There is another piece to the puzzle of the small fraction of graduates who are engineers. It turns out that when students arrive at our universities for their first year, move into the dorms, and begin their college adventure, almost 10 percent of them plan to study engineering. Wait a minute. I said that only 4.5 percent of our graduates are engineers. Yes indeed, we lose half of them on the way though college. We lose 50 percent of the women. And we lose 50 percent of the men.
U.S. Universities: Undergraduates Education, Engineering
So there must be something about science and engineering education that drives students away. Right? Think again. Less than a third of the women students leave science before graduation. That is not good, but it’s not as bad as in engineering. On the other hand, the ranks of male scientists grow by 15 percent on the way through college. I can guess where the 15 percent growth comes from. It most likely includes many of the engineers we lost along the way.
U.S. Universities: Undergraduates Education, Natural Sciences
Bottom line: Half of the engineering students leave the field during their university years. If we simply didn’t lose the engineering students who enter university, we would instantly double our national output of engineers.
Why does this happen? Surely there are as many specific reasons as there are students, and surely the overall situation varies from school to school, but across the entire system, we are failing in some combination of inspiration, motivation, and learning. That is one reason that the National Academy of Engineering promotes and encourages innovation and change in the quality of experience and learning of our undergraduates. I think it is imperative, and I know that many people sitting in this room are deeply and effectively bringing about such change about in their institutions, but far more needs to be done. We have to consider the possibility that we are our own worst enemy.
NAE and Engineering Education
I am worried that I am throwing too many numbers at you. Not always a good idea in a speech. Sorry, but I have a few more. Because we have been looking in the rear view mirror and at the present situation, you might say, “So what? It’s the future that is important. More women are coming into engineering now. It is a very exciting time in technology. And we are going to be needed to address many of the grand challenges facing humankind in the years ahead. Maybe everything will be OK.”
Maybe. But I doubt it.
To look ahead, one needs to think about the generation of Americans who are in the age range of 18-23, i.e. of “college age.” In 1985, 10 percent of this age group was Hispanic American. Today they are 17 percent. They are on a very steep growth curve. Similarly, college-age African Americans are growing as a fraction of the population, and the growth rate of young Asian Americans is greater still.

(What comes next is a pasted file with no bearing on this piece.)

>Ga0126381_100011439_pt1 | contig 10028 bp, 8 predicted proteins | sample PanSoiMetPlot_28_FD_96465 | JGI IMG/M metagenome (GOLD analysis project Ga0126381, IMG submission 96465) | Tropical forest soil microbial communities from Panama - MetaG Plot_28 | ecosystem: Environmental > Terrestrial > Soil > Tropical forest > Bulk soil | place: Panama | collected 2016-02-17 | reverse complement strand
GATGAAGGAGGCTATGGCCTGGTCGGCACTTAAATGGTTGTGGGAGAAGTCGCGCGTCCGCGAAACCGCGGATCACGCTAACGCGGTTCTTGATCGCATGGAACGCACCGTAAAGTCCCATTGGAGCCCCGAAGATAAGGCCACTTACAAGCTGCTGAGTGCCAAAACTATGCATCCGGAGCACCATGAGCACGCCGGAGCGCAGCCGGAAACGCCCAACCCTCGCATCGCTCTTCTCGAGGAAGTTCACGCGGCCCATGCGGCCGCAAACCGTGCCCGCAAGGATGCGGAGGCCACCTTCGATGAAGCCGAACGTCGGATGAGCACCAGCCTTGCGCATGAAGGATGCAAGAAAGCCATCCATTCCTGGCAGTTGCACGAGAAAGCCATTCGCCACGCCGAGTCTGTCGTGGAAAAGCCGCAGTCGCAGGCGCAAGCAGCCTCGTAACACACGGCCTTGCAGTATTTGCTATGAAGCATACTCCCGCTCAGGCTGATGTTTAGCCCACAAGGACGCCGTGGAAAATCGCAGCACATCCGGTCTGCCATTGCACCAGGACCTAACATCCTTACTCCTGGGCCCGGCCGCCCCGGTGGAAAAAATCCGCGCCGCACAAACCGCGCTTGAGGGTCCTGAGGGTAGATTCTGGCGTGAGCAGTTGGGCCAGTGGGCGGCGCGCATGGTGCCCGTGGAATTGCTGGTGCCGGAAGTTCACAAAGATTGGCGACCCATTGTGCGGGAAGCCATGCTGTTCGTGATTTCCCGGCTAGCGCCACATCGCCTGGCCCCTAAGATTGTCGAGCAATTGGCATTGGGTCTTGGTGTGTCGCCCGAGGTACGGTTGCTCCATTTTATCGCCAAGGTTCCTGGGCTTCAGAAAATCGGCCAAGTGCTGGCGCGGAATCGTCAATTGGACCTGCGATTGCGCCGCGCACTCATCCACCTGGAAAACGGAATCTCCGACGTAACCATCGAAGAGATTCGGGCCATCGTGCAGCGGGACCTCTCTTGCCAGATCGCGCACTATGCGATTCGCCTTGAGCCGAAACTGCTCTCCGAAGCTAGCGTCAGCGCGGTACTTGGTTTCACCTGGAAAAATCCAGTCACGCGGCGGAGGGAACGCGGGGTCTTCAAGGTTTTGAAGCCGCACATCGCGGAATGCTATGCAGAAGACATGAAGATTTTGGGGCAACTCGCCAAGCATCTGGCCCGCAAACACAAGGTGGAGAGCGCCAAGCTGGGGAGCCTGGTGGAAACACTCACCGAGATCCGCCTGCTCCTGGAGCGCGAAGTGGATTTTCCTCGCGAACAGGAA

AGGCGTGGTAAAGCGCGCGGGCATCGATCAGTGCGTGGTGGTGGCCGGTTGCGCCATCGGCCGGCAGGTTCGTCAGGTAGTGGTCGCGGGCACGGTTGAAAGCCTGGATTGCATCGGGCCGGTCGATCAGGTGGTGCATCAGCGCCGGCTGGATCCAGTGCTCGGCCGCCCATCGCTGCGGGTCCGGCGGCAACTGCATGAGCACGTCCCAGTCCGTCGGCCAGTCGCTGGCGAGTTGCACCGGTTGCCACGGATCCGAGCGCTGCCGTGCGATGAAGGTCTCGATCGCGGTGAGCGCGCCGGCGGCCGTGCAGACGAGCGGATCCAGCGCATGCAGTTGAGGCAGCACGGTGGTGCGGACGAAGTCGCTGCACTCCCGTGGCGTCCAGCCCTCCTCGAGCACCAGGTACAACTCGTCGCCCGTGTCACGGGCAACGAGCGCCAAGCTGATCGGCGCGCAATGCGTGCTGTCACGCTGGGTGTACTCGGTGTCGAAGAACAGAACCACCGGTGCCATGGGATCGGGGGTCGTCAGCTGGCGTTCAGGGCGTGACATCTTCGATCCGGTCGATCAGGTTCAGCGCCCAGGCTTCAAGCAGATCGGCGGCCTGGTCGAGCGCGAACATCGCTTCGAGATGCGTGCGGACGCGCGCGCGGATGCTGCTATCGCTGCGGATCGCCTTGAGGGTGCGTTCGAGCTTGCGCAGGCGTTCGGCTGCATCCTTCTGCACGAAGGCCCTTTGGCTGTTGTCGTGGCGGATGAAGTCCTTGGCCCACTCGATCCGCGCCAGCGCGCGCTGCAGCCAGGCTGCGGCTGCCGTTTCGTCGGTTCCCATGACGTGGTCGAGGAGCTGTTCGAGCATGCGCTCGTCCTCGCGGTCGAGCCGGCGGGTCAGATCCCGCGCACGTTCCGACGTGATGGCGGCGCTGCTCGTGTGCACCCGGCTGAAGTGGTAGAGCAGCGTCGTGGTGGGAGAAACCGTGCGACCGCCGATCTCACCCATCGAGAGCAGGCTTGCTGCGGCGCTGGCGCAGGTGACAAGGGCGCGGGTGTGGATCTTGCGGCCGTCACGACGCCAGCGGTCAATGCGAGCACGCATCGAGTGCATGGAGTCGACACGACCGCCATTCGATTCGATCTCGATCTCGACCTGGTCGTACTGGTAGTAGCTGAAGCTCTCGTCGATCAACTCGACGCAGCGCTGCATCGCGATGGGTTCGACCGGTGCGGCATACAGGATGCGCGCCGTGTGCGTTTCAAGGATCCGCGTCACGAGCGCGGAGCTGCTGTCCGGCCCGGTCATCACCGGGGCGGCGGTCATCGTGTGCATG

Our Minority Population is Growing
The point here is that taken together, our two largest racial minority groups comprise about one third of the college-age kids in our country, and that fraction is steadily growing. But … they earn less than 13 percent of the engineering degrees.
This is a Workforce Train Wreck
Let me repeat this. The fastest growing segment of our young population earns less than 13 percent of our engineering degrees. Projecting forward, we have a Work Force Train Wreck. We need to take action now to avoid it.
So why hasn’t the United States already been steamrollered? The answer is clear. We have addressed the engineering gap by attracting remarkable talent from around the world to study in the U.S. and have been fortunate that many have stayed and become leaders in industry, academia, and entrepreneurship. Large numbers of such individuals still aspire to stay and contribute to the U.S., but our visa policies increasingly make their path difficult. We must fix this post haste. Furthermore, this gravy train is slowing down. Larger numbers of engineers and entrepreneurs are returning to China, India and elsewhere. Vivek Wadwha’s surveys indicate that their primary reasons for returning are that their professional careers or the companies they wish to found can be built much faster back in China or India.
Why I Returned Home
Furthermore, for many decades, we have followed a truly bizarre federal policy of (a) making it hard for brilliant and accomplished foreigners to enter the U.S to work, and (b) pushing immigrants who have earned advanced degrees in our universities out of the U.S. This is simply wrong headed, and it has gotten worse since 9/11. And by the way, it is not only wrong headed; it is bipartisan. Silicon Valley’s leaders come to town saying, “For heavens sake, staple a green card to every engineering and science graduate degree.” No matter which party is controlling what, the politicians say, “We understand you and we are going to fix it, but it must be part of a comprehensive immigration bill.” Then they return to their partisan gridlock, being careful not to arrive at such a comprehensive solution. The nation suffers the consequences.
What will it be?
To repeat, we are still considered a wonderful destination for engineers from around the world, but we are going out of our way to make it difficult for them to get here or stay here. So, nonsensical immigration policy is cause number two for worrying about a possible Workforce Train Wreck. On top of that, many of our recent immigrant engineers and entrepreneurs are part of an increasing brain circulation around the globe – returning home or going to yet another country. And, of course, many of our own young Americans are joining this great circulation as well.